Here’s a quick guide for how to position office chairs, broken down by correct anatomical positioning.
- Feet should be flat on the floor, while thighs should be horizontal and arms should be even with the height of the user’s desk.
- The seat should be deep enough so that the user can sit with his or her back against the backrest of the chair while leaving about 2″-4″ between the back of the knees and the seat of the chair.
- Knees should be at a 90 degree angle while seated to provide proper support
- Your spine curves inward toward your lower extremities, making it difficult to support your back while seated. Lumbar support should press against your lower back while sitting up straight all the way back in the seat. If your office chair doesn’t have one built in, there are plenty of cheap, effective solutions out there.
- Set your backrest high & forward to keep your spine aligned straightly. Slouching down/forward as you tire compresses your spine & lumbar discs.
- Keep elbows close to the body & supported at approximately a right angle (one side parallel with your spine & one side parallel with the floor).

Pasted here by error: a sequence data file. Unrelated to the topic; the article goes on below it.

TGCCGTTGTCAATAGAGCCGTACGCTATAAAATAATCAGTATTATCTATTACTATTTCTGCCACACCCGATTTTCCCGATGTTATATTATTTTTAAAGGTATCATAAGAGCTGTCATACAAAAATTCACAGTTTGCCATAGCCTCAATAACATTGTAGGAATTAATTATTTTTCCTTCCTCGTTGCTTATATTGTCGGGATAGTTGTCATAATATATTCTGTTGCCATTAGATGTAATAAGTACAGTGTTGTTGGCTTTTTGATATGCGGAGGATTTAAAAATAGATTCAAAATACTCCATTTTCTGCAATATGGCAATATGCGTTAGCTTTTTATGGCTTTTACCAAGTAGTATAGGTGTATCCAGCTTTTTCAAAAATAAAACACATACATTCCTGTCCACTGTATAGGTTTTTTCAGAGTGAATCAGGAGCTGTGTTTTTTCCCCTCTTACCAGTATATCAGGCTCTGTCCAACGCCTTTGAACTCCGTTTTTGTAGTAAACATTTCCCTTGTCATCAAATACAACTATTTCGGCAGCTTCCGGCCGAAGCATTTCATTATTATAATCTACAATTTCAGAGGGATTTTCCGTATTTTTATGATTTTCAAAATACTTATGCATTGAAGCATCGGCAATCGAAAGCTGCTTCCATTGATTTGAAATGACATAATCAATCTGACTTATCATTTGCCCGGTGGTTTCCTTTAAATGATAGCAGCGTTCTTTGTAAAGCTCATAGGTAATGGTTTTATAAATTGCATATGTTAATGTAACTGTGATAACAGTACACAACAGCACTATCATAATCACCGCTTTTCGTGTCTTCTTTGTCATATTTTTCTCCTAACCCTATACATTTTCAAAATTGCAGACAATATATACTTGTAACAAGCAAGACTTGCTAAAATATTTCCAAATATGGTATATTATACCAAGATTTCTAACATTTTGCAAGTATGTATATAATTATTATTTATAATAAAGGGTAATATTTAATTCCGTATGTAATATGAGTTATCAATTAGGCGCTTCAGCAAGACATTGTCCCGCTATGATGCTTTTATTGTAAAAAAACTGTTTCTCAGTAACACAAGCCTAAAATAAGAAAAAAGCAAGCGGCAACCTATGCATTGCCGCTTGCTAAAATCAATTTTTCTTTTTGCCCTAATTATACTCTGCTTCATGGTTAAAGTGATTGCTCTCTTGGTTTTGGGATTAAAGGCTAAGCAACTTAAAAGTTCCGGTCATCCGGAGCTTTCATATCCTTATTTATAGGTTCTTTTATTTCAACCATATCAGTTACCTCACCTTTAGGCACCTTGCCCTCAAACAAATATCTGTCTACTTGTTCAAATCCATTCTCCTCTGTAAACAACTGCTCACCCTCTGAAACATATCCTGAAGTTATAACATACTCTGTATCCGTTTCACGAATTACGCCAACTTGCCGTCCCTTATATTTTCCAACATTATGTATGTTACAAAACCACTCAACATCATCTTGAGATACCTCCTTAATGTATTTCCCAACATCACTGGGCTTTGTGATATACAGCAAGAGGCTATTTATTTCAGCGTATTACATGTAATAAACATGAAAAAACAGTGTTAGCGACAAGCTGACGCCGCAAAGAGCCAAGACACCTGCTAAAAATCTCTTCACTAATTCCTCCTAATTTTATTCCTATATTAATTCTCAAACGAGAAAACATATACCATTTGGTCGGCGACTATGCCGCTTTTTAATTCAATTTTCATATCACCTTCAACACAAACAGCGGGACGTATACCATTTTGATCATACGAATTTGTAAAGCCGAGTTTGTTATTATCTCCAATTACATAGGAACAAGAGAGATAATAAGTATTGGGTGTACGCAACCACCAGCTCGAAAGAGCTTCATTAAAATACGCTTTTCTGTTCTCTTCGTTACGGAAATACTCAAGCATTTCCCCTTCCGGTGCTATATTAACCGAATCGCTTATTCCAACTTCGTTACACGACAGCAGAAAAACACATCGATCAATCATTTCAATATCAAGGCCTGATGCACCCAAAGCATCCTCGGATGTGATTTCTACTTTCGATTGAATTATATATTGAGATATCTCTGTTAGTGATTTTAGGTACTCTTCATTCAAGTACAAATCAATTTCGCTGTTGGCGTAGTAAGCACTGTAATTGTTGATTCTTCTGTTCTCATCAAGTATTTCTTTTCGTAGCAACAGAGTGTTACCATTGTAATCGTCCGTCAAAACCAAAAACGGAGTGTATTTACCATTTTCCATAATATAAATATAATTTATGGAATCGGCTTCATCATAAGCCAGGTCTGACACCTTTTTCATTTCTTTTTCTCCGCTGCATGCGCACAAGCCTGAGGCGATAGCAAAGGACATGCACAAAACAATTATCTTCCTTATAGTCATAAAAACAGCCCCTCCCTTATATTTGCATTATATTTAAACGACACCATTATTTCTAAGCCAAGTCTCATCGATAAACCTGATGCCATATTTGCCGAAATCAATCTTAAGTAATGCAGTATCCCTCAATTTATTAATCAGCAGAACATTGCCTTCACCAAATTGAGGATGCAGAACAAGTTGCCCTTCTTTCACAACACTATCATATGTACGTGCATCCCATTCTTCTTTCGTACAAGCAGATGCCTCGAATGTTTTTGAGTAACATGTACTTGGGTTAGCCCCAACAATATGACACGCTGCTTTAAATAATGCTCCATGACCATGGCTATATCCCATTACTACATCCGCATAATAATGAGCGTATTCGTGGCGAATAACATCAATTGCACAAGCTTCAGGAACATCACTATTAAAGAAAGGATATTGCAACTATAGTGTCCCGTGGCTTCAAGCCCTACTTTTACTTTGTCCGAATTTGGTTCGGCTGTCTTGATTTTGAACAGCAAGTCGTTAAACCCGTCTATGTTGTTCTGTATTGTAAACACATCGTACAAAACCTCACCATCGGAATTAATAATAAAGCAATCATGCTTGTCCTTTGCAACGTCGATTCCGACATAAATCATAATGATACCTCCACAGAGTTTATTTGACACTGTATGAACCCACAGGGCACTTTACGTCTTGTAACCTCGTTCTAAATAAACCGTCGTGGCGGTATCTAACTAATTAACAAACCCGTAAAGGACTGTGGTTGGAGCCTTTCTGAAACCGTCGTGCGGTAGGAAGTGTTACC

- Adjust armrest height such that your shoulders are relaxed & your forearms are parallel with the floor.
- Wrists should remain in a neutral position (parallel to the floor, in line with forearm) while typing. Angling your wrist for a sustained period can result in an array of WMSD’s.
- Keep neck straight with slight, natural downward tilt while working without maintaining an awkward position or leaning forward. Position monitor at least 20″ away from eyes, angled 10-20 degrees down such that the entire screen is at the same focal distance.
Want to learn more about ergonomics than how to position office chairs? Read more in our ergonomic office overview!